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1 September 2013 Aggressive and reproductive behaviors following neonatal maternal separation in male Sprague-Dawley rats
Robert Scot Dykstra, Angela Larsen, Karin J. Bodensteiner
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Abstract

To assess effects of maternal separation on later aggressive and reproductive behaviors, male Sprague-Dawley pups were separated from their mothers every other day for 8 h (long-term separation; LTS), 4 h (short term separation; STS), or 0 h (no separation; NS) from post-natal day 2 through 20. Maternal behaviors, including lactation performance, nest building, grouping, and hovering over pups were measured during the separation period. At maturity, aggressive behavior of male subjects was assessed. Subjects were also mated to novel females and reproductive outcomes measured. It was hypothesized that male pups periodically separated from their mothers would demonstrate increased aggression and decreased reproductive success as adults. Contrary to expectations, maternal separation did not affect later adult aggressive behavior or reproductive outcomes. Additional studies examining the role of the neonatal environment in shaping subsequent male behavior are needed.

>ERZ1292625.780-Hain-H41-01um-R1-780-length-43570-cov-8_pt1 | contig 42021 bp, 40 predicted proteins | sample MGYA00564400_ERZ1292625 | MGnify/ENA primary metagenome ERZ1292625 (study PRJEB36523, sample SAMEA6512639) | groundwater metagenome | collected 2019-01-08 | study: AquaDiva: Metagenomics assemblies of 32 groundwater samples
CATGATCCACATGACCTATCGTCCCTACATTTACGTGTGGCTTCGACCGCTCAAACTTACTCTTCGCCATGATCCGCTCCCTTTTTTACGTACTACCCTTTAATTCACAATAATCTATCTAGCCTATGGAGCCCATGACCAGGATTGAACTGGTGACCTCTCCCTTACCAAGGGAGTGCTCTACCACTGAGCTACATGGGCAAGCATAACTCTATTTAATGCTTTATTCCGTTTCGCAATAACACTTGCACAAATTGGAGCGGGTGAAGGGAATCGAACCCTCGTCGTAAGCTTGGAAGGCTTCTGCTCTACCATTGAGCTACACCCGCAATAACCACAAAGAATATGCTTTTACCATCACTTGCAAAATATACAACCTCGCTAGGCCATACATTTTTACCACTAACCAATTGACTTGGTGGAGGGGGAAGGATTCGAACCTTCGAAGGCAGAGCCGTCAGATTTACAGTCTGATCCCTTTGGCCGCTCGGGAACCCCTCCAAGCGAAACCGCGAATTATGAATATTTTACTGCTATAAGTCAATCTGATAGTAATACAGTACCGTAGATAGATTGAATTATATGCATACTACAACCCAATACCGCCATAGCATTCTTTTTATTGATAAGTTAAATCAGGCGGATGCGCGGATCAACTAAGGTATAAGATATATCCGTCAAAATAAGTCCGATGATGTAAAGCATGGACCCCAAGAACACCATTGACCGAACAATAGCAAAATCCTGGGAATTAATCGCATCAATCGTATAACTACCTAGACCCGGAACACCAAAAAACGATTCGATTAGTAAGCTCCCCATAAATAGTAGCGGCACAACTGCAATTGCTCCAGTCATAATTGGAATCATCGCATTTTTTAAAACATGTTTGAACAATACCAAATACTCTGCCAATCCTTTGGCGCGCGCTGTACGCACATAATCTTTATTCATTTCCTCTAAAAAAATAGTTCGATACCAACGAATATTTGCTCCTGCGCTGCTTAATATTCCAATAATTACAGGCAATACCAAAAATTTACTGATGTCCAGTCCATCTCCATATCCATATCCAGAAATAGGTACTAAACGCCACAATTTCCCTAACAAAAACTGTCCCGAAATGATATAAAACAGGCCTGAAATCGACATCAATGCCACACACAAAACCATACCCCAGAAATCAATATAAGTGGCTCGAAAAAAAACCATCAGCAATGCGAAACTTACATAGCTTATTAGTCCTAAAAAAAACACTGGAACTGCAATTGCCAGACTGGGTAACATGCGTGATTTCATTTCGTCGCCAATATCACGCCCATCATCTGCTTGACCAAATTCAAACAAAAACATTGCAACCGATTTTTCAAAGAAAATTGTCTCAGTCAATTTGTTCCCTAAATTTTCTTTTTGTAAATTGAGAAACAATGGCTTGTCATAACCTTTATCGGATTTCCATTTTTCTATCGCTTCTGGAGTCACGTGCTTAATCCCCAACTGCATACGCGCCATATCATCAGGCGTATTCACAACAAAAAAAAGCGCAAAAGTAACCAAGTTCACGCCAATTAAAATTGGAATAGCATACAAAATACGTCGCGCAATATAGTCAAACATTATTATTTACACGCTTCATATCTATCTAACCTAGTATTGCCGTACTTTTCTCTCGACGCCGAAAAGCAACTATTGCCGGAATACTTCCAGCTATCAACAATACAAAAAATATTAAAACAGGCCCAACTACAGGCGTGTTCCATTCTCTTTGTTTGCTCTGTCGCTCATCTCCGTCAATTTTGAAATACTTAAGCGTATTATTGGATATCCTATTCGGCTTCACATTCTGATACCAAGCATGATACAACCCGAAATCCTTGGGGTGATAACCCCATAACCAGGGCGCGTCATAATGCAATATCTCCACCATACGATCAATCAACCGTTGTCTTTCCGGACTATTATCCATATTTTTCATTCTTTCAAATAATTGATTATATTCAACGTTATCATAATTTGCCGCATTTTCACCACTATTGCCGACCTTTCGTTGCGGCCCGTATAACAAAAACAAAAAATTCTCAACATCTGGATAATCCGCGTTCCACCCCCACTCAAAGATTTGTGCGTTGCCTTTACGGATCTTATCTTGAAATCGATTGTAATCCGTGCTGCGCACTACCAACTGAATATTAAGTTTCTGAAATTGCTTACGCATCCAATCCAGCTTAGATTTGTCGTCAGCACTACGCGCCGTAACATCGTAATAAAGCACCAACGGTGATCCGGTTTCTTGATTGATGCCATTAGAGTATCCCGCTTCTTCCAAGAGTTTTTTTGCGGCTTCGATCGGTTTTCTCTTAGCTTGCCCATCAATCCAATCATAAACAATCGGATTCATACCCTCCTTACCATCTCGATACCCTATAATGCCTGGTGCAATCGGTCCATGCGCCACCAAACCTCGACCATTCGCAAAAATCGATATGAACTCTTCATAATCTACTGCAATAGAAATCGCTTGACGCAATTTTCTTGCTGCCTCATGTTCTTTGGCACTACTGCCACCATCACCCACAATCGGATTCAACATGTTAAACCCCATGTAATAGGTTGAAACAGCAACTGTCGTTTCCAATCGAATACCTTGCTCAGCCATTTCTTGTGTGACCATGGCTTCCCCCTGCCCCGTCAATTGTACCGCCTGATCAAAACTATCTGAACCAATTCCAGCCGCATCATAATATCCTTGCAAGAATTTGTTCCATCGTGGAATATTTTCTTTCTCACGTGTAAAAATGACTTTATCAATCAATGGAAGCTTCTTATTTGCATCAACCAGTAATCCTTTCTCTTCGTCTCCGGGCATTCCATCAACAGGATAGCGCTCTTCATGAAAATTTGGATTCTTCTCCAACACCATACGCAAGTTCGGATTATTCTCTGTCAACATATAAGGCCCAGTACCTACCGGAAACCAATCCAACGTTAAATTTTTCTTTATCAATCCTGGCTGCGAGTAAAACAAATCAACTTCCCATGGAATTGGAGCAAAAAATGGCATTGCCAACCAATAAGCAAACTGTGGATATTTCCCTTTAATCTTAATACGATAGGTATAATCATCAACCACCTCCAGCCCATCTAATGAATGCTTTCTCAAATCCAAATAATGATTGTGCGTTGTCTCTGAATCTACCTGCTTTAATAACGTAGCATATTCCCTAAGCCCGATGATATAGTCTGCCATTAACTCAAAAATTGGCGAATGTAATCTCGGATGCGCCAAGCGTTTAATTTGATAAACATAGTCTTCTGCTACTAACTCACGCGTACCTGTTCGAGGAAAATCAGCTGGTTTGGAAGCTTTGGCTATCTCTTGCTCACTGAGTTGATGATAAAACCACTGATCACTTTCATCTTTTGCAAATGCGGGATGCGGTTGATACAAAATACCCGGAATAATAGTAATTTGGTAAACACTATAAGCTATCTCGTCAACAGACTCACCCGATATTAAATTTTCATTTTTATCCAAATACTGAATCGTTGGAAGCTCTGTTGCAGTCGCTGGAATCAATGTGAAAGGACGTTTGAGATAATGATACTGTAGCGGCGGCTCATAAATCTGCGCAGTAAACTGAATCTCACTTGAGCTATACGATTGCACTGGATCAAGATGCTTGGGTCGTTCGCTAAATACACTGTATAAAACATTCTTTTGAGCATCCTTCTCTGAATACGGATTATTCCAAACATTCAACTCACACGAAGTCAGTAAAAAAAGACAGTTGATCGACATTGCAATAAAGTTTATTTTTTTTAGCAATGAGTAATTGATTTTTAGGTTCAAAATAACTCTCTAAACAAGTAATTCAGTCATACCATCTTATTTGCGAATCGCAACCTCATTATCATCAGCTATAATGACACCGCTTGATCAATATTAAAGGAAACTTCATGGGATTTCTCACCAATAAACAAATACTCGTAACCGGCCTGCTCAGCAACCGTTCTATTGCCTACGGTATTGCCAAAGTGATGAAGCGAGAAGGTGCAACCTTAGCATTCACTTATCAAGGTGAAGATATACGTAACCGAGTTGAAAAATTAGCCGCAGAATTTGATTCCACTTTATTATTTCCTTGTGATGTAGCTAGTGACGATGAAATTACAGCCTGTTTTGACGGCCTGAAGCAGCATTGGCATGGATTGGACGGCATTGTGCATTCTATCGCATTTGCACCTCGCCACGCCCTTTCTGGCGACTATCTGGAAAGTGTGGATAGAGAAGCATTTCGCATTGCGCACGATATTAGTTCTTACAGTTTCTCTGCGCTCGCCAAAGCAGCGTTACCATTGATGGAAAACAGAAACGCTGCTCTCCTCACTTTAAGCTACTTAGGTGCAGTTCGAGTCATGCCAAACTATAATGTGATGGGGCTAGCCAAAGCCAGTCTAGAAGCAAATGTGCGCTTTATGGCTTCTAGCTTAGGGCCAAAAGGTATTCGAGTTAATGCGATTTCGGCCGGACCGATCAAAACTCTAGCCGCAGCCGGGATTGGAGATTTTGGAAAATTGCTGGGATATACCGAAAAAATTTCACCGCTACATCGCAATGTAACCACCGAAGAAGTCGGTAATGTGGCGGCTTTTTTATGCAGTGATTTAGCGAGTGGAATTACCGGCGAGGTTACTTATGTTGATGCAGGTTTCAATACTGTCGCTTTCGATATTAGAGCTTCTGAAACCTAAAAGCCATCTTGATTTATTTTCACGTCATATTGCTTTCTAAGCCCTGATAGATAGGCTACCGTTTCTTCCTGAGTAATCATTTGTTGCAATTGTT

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Robert Scot Dykstra, Angela Larsen, and Karin J. Bodensteiner "Aggressive and reproductive behaviors following neonatal maternal separation in male Sprague-Dawley rats," BIOS 84(3), 173-179, (1 September 2013). https://doi.org/10.1893/0005-3155-84.3.173
Received: 26 July 2012; Accepted: 1 October 2012; Published: 1 September 2013
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